If you love incoherence, you'll love the new Field Poll.
Voters continue to support Gov. Jerry Brown, even though more than two thirds of voters say they don't like the method he used to close the budget. And the budget is the topic on which Brown has focused his time.
Setting aside the public incoherence, the poll does send one message.
The strong public opposition to Brown's trigger cuts -- automatic cuts in education that take effect in December if revenues run short, as they seem likely to do -- is not bad news politically for the governor or for the Democrats.
In fact, it might very well be good news, since public opposition to those cuts is full of political possibility.
Brown and the Democrats have pushed for more tax revenues to cushion the blow of budget cuts. Republicans blocked this move in the legislature, so the Democrats have talked of taking revenue increases to the people at the ballot next year.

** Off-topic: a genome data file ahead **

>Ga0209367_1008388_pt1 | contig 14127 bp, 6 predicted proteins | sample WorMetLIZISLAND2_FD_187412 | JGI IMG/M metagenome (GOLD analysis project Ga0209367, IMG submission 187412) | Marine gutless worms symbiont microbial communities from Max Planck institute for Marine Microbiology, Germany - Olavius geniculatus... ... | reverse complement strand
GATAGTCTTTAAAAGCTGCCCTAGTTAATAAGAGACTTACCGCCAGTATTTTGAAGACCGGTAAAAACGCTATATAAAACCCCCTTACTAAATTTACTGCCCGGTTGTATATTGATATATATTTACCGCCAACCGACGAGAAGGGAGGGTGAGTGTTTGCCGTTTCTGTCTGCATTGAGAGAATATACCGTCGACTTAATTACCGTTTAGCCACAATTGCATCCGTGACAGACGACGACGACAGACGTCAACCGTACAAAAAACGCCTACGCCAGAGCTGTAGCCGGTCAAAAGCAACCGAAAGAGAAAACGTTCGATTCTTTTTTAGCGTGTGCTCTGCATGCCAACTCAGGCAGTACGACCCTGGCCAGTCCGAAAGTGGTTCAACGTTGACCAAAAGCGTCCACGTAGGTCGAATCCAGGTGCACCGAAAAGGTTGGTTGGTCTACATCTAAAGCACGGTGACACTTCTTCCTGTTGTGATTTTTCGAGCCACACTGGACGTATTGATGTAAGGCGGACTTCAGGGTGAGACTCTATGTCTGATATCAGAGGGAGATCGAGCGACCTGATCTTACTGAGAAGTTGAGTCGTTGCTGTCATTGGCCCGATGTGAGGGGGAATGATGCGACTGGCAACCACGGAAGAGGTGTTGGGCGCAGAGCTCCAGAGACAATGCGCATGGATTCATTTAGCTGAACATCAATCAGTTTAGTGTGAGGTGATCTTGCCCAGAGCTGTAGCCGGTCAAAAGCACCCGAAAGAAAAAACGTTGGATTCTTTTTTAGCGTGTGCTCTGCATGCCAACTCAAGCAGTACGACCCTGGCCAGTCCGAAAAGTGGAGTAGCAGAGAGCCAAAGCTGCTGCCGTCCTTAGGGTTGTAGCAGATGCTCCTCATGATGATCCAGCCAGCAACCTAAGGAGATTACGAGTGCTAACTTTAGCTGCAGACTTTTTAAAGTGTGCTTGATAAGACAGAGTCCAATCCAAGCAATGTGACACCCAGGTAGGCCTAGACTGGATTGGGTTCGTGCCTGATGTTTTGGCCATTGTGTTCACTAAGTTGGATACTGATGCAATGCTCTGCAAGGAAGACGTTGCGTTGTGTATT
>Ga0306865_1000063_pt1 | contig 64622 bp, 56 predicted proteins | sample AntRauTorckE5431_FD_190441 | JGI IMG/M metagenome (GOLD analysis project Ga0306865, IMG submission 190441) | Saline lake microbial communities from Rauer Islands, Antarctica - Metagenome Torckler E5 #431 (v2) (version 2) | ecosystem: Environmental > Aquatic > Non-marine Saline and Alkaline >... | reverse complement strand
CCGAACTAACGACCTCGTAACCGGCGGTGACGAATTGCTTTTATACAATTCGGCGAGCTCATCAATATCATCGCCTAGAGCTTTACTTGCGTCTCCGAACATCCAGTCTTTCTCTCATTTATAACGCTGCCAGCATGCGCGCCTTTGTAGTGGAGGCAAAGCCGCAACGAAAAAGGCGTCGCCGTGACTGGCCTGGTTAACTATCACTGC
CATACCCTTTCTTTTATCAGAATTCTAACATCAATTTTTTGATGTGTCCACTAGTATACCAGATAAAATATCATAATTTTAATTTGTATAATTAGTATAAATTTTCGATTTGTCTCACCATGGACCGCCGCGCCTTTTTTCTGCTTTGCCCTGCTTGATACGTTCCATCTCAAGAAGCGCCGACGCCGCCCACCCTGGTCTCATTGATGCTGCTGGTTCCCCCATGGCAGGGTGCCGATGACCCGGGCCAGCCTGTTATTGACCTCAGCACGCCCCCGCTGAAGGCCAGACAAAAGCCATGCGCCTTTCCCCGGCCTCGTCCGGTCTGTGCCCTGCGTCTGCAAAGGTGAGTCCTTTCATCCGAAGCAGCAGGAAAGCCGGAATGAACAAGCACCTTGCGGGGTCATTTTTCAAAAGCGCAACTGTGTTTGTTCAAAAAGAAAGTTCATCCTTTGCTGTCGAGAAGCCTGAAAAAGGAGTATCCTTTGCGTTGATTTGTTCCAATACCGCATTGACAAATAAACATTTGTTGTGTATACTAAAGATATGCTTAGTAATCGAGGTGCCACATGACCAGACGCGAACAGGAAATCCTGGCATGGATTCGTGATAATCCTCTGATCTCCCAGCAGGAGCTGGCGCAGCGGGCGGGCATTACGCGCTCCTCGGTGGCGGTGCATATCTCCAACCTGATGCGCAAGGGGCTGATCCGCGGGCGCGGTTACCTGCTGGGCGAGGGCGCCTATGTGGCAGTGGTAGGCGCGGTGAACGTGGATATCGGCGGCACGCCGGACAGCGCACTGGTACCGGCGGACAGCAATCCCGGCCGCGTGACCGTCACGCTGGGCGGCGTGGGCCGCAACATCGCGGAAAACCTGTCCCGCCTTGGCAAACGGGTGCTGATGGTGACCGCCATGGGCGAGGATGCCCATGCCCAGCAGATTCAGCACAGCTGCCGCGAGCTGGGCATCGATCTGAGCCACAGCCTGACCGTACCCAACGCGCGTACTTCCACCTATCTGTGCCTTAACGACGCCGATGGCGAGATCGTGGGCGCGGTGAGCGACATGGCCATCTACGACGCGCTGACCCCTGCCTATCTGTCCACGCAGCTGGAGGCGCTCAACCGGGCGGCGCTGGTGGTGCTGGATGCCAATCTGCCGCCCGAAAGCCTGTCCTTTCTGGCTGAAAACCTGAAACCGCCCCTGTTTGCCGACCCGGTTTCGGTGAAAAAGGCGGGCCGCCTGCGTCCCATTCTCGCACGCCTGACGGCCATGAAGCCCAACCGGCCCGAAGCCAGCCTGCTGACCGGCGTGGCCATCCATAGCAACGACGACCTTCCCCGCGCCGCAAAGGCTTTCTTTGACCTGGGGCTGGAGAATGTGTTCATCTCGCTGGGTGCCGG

The opposition to the trigger cuts may make it much easier to pass tax initiatives -- and tax initiatives are an uphill fight.
Brown and the Democrats could directly link their initiative, or initiatives, to the trigger cuts by making clear that the revenues that come from more taxes will go directly to reversing those unpopular trigger cuts.
That kind of targeted approach -- vote for these taxes, get this exact spending -- has a history of working elsewhere. Most notably in the neighboring states of Oregon and Arizona, which in the past two years has seen voters approve tax increases in this same way.